[OT] Non-childproof medicine bottle caps

Where can I buy a set of plastic screw caps for medicine bottles?
The pharmacist can often provide a standard screw cap but sometimes they don't have the right size.
I'm assuming the threads and sizes of medicine bottle caps are standard.
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pamela wrote:

It should be possible with care to cut the outer free rotating cap from the actual bottle closure. The final result might not look as pretty but should function perfectly as a standard cap. My wife has a similar problem accessing her arthritis medications (own goal by the pharmacists!) and once the caps are slackened by me, she just leaves the caps on loosely.
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On 11:55 12 May 2016, Bob Minchin wrote:

I'm not sure how your cutting modification works.
There's a way of putting a drawing pin in the top or through the side which then stops the clicky mechanism. It can work reasonably well though it's not brilliant and the drawing pin can get rusty if the bottle contains liquid.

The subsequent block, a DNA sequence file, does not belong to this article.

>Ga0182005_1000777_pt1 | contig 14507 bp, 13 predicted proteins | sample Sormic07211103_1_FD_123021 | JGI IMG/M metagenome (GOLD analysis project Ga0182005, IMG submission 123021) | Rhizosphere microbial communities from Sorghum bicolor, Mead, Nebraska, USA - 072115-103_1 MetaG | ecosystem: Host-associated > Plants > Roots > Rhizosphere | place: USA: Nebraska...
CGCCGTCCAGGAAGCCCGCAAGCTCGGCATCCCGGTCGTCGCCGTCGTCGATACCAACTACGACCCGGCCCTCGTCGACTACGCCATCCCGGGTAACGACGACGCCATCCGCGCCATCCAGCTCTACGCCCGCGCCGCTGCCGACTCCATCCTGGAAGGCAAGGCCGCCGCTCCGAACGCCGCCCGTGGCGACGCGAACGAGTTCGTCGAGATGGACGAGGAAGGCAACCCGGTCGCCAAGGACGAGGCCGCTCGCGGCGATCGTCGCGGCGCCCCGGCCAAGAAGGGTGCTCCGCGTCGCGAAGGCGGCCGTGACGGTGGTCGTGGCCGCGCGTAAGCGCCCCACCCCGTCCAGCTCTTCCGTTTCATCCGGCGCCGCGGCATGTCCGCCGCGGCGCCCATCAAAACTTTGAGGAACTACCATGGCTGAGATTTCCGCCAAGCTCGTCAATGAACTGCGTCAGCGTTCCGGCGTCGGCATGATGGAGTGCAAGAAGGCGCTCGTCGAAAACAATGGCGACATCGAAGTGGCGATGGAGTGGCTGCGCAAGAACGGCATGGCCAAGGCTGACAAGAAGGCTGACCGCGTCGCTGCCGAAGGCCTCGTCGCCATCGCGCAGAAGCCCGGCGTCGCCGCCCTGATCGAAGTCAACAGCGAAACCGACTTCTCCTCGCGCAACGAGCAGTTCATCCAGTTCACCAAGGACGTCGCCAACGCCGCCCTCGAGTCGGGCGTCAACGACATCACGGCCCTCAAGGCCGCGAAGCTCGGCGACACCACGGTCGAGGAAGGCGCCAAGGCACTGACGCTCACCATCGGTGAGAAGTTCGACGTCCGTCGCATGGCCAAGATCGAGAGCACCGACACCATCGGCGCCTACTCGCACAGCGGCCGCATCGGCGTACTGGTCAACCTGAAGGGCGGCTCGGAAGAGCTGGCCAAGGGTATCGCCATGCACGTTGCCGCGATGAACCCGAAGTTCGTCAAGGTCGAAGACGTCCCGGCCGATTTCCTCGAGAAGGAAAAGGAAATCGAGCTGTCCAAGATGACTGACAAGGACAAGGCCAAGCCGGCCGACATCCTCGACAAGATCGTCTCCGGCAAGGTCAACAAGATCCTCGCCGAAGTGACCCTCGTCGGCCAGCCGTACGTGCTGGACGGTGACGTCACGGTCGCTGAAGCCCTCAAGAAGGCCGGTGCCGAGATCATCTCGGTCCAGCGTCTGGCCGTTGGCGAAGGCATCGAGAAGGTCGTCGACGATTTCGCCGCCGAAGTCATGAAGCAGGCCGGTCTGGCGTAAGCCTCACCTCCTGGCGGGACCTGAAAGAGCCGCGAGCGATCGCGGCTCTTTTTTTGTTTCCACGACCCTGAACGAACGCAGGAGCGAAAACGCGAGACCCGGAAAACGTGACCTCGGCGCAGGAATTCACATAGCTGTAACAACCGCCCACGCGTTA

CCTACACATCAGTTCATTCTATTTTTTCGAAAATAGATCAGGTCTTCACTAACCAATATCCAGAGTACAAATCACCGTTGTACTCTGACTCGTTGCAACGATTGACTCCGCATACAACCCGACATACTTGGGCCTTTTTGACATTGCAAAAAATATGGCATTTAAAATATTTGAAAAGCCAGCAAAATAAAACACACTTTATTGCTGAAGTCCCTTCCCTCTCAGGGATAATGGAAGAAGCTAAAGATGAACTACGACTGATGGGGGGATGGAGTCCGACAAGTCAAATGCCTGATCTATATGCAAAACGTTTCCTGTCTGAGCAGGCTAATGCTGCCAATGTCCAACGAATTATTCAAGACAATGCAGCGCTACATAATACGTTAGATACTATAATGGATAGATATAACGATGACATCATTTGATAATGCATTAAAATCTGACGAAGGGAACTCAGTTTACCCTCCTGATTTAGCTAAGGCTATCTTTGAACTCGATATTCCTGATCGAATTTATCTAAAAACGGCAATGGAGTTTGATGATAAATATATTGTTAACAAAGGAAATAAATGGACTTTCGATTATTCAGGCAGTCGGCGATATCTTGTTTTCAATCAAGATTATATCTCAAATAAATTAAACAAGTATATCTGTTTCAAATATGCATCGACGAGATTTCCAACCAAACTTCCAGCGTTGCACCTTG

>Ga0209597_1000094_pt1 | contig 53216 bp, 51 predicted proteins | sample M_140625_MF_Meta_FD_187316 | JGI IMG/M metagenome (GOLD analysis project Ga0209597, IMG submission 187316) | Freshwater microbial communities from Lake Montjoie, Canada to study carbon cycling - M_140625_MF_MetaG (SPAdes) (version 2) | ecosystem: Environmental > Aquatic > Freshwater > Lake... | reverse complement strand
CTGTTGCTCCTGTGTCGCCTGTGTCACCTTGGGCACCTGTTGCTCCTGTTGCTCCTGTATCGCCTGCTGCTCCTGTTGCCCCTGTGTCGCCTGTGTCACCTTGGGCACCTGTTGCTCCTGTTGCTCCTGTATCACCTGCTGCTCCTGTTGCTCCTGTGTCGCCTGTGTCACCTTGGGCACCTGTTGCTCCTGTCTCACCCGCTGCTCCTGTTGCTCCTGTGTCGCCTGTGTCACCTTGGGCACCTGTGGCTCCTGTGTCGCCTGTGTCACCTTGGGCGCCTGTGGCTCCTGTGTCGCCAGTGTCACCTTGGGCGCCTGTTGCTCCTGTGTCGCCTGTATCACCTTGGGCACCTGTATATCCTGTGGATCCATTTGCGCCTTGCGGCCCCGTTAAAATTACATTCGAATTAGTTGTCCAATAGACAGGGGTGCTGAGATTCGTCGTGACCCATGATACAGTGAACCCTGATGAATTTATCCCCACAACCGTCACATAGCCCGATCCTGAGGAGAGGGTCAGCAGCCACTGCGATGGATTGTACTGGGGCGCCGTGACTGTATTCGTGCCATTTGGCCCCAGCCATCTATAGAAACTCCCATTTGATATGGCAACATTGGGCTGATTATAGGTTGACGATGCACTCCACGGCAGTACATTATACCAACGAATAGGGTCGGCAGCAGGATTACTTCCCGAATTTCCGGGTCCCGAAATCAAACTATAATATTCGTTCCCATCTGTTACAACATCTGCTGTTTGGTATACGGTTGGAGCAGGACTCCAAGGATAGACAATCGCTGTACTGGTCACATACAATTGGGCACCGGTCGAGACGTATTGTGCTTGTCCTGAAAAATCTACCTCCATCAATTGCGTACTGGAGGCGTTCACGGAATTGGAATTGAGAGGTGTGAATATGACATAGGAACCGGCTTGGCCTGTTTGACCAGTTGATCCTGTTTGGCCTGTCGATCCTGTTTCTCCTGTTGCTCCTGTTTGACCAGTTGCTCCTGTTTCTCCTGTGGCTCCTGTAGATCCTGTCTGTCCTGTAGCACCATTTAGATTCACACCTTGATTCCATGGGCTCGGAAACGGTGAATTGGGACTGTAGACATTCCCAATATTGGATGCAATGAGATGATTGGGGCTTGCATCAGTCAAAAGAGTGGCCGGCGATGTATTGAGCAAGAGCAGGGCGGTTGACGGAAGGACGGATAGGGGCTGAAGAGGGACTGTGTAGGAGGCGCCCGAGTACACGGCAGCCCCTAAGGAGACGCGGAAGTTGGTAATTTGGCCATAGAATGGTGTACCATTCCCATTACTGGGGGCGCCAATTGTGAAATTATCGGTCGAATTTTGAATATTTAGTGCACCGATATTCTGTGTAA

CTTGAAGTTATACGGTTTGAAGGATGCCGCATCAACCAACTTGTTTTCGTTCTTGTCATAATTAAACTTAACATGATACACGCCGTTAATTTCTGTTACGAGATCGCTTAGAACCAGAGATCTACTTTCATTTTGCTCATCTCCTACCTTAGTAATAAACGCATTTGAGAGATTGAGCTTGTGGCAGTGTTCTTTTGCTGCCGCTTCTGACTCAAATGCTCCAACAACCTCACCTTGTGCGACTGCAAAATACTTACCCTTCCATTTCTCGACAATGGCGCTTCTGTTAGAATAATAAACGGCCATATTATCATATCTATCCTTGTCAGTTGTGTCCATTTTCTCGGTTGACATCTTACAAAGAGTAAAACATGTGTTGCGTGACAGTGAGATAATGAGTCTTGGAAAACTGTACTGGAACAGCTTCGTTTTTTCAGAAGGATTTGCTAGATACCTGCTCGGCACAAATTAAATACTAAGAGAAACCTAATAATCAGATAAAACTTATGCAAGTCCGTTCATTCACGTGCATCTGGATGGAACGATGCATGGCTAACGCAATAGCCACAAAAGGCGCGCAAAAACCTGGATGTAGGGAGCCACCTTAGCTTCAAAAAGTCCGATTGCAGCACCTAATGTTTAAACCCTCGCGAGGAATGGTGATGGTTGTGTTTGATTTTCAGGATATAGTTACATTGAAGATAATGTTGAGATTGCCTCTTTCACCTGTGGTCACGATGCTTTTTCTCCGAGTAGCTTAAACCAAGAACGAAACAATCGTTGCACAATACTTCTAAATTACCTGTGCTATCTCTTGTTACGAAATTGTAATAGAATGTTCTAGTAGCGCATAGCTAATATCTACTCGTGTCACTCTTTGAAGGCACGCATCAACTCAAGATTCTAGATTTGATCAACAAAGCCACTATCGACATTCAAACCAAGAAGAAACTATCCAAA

However, rather than do all this I thinks it's easier to just buy a set of bottle screw caps.
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pamela wrote:

Just done one to show you. Very easy with a serrated knife eg steak knife
Before
http://i115.photobucket.com/albums/n313/9fingersphotos/roller%20table%20001_zps4nzpp1sq.jpg During
http://i115.photobucket.com/albums/n313/9fingersphotos/roller%20table%20002_zps4oqnci2z.jpg Completed
http://i115.photobucket.com/albums/n313/9fingersphotos/roller%20table%20003_zps6z5wgfr5.jpg
Then you should be able to move the modified cap to the new bottle or if the threads are different, modify the new one until you have a complete set
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On 16:24 12 May 2016, Bob Minchin wrote:

Thank you for the pictures. I've never seen the separate parts of a safety cap.
I'll give that a go.
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pamela wrote:

Try some super glue in the gap between the inner and outer cap,(think I will go and try it now)
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F Murtz wrote:

That might work but I found there was quite a gap between the inside of the outer cap, and the outside of the inner cap. Superglue needs the exclusion of air to make it set and really only works well on gaps under 0.1mm. The ratchet and grip mechanism works solely on the top surface of the cap and would need flooding with glue. Cutting off the outer cap is really easy.